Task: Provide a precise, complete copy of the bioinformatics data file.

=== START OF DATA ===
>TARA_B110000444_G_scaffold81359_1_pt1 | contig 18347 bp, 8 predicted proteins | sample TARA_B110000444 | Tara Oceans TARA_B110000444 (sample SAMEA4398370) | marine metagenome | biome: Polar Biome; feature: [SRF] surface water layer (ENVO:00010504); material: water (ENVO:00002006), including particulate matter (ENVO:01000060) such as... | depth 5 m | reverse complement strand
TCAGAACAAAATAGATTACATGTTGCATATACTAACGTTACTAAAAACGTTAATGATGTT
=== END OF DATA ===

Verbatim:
>TARA_B110000444_G_scaffold81359_1_pt1 | contig 18347 bp, 8 predicted proteins | sample TARA_B110000444 | Tara Oceans TARA_B110000444 (sample SAMEA4398370) | marine metagenome | biome: Polar Biome; feature: [SRF] surface water layer (ENVO:00010504); material: water (ENVO:00002006), including particulate matter (ENVO:01000060) such as... | depth 5 m | reverse complement strand
TCAGAACAAAATAGATTACATGTTGCATATACTAACGTTACTAAAAACGTTAATGATGTT